Capital murder defendant granted taxpayer dollars for clothes - KCBD NewsChannel 11 Lubbock

Lubbock Co. capital murder defendant granted taxpayer dollars for clothes

Brian Suniga, 34 (Source: Lubbock County Detention Center) Brian Suniga, 34 (Source: Lubbock County Detention Center)

A Lubbock man soon to be on trial for capital murder has requested money for new clothes to wear in court.

Brian Suniga, 34, is behind bars at the Lubbock County Detention Center with a bond set at $1 million.

He is charged with the murder of 26-year-old David Rowser. Rowser was killed back in 2011, when police said Suniga and another man robbed the One Guy from Italy restaurant at 50th and Quaker. Police said Rowser suffered a gunshot wound to the chest.

Since Suniga is considered indigent, the presiding judge granted his request for a clothing allowance.

"What would be your perception if you saw a couple of deputies bringing a person over that was shackled and in jail clothes? I think the average person is going to go, 'that person is dangerous,'" said Director of Regional Public Defenders for Capital Cases Jeff Stoffregen.

Stoffregen said that perception is not something defense attorneys want to risk.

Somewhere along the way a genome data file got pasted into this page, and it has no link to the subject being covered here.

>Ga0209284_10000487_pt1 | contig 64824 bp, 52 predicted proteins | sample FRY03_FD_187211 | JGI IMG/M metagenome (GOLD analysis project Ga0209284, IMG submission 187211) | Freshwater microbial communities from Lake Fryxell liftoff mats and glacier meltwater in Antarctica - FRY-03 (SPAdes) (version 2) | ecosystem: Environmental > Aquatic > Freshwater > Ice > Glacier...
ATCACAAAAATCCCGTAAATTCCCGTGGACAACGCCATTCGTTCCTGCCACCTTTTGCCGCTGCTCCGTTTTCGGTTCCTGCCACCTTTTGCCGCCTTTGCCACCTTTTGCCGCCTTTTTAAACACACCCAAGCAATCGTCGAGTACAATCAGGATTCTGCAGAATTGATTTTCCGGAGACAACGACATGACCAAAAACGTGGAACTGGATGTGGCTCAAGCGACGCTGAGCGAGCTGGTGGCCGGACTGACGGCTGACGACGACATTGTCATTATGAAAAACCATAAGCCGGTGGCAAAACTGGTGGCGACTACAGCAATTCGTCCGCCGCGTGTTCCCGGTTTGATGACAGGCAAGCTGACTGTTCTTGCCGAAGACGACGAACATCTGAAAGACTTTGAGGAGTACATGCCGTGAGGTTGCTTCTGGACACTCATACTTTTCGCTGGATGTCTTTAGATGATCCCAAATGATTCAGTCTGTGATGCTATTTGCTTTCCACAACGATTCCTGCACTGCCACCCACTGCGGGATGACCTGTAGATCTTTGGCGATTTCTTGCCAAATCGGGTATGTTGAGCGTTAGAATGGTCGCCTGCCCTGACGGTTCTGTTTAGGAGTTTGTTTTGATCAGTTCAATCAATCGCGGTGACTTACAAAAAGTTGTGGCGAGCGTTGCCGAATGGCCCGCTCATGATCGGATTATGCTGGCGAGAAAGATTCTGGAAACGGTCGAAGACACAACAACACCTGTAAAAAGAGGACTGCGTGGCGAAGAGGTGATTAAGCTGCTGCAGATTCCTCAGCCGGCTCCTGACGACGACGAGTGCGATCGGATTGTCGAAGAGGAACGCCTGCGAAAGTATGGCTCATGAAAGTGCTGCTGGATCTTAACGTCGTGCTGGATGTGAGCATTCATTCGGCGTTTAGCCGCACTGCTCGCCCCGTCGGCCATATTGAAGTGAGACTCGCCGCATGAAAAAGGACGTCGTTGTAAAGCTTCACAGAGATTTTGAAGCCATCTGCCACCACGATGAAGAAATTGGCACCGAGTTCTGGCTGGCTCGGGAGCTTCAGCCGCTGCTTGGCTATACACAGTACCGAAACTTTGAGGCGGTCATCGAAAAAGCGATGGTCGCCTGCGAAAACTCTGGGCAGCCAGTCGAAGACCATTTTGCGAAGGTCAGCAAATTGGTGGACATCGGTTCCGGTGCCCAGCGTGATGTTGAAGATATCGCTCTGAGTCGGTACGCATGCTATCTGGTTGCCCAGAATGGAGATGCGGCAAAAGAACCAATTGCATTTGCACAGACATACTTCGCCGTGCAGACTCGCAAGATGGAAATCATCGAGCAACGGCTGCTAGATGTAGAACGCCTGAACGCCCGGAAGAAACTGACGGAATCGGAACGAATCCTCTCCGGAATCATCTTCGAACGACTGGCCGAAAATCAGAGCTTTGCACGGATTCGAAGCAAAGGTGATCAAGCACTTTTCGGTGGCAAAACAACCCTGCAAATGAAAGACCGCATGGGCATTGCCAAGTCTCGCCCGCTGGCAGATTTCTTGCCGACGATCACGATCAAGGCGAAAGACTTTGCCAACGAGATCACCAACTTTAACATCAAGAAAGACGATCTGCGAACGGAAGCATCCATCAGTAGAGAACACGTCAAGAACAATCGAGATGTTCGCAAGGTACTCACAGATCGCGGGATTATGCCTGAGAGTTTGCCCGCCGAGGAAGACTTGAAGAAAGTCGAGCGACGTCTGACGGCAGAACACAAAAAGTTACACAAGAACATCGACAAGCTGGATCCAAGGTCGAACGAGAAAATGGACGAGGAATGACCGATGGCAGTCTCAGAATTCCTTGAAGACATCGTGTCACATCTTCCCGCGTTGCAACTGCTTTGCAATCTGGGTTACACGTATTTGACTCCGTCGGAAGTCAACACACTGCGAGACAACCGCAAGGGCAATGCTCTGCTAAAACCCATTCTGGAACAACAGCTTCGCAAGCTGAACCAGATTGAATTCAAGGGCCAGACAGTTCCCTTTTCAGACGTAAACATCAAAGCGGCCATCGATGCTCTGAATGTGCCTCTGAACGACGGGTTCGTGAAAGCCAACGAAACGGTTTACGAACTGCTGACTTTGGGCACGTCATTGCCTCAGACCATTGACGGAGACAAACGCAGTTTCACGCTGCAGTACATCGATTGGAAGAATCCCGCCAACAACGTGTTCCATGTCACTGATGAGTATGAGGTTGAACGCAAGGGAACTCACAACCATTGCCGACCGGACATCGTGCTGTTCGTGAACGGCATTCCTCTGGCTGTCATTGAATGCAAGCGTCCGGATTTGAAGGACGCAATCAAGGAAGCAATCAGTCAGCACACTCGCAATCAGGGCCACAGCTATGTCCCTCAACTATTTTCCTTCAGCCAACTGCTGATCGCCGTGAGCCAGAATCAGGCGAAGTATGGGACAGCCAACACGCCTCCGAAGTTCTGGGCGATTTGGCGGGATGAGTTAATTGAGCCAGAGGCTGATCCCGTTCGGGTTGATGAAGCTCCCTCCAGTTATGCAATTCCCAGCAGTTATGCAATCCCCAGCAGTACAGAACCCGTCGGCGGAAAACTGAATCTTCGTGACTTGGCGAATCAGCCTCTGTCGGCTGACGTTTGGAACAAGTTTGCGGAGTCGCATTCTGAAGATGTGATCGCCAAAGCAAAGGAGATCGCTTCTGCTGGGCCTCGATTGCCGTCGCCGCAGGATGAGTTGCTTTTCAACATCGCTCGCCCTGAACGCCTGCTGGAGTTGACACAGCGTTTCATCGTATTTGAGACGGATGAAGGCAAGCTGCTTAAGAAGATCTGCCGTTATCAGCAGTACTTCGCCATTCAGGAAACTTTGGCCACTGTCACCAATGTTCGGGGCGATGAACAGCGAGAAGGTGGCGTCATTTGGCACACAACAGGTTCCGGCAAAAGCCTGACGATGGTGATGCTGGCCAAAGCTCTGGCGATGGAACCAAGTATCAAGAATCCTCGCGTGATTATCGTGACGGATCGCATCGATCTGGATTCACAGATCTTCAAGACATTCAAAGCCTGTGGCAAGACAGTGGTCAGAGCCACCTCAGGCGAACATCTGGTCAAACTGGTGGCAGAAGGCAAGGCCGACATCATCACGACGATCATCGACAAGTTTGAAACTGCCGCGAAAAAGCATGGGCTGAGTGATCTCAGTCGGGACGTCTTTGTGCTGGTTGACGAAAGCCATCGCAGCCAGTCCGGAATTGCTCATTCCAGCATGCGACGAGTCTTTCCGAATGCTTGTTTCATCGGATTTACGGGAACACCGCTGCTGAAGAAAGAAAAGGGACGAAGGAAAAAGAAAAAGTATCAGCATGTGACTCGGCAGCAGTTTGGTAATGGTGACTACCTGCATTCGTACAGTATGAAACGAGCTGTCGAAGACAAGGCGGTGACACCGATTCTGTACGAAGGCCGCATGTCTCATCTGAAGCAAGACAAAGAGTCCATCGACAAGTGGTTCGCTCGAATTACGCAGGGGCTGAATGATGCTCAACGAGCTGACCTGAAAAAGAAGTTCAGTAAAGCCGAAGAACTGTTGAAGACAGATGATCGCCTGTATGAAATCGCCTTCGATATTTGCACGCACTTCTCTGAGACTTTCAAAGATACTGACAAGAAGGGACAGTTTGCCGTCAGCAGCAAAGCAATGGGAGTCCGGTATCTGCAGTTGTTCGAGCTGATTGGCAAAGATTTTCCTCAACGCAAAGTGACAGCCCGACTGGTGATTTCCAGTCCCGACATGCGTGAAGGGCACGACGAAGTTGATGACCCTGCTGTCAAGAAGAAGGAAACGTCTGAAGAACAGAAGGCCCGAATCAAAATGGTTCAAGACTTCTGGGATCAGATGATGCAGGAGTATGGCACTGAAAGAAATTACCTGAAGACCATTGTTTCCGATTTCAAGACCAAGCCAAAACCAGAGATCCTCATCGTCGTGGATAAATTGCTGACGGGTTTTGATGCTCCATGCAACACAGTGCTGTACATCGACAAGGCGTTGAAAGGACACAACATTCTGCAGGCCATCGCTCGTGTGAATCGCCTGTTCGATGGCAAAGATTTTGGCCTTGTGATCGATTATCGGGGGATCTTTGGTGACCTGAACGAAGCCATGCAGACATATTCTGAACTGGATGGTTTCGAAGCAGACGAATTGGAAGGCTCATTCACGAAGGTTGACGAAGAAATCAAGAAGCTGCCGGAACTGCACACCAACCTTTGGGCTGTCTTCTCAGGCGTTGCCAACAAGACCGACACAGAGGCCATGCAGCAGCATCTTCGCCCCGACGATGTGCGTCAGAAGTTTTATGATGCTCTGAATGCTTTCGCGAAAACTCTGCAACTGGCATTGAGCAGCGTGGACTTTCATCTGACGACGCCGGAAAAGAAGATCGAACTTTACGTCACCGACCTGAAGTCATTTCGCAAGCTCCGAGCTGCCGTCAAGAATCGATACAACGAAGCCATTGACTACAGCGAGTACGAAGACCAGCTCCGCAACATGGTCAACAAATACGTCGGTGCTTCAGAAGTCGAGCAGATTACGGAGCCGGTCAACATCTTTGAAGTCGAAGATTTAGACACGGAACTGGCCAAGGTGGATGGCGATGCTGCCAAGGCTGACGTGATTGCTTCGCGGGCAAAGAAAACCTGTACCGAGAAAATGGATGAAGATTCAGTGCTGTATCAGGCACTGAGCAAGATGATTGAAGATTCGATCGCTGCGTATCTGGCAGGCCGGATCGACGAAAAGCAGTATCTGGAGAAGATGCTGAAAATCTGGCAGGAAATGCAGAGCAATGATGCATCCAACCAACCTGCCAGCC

Court documents state that since the court has found Suniga indigent, and since he has been incarcerated since his arrest, he has no access to appropriate clothing attire, and "cannot be expected to wear the same clothes every day and counsel cannot be expected to wash them for him or make arrangements to do so," especially since the trial is anticipated to last more than six weeks.

Suniga's attorney requested he have up to $300 for slacks, shirts, a tie, socks and a pair of shoes - a clothing allowance funded by the "general fund, taxpayers," said Dean Stanzione, Director of Court Administration for Lubbock County.

So, how many times have taxpayers contributed to a defendant's clothing fund?

"This would be the first time it's happened in at least two years," Stanzione said.

He said a closet in the courthouse is filled with donated clothes that defendants can borrow, so why does Suniga get $300?

"My understanding for this particular case is because of the length of the trial, because this is a capital murder case, it's going to last. It's one of those that is going to last several days if not a few weeks. And because of that, there is going to be a greater need for clothing over time rather than the same item of clothing every single day," Stanzione explained.

He said the court has had quite a few donations recently that they haven't had time to sort through until now, another reason why Stanzione said Suniga's attorney asked for the money.

"Because of the latest issue, or the latest order in finding clothing, we've started going through that process so we are on top of things if anything comes up again," Stanzione said.

Stanzione said once Suniga is finished with the clothes, they will be donated to the clothing closet at the courthouse.

If you would like to make a donation, you are asked to contact the administrative offices of the courts. That number is (806) 775-1019.

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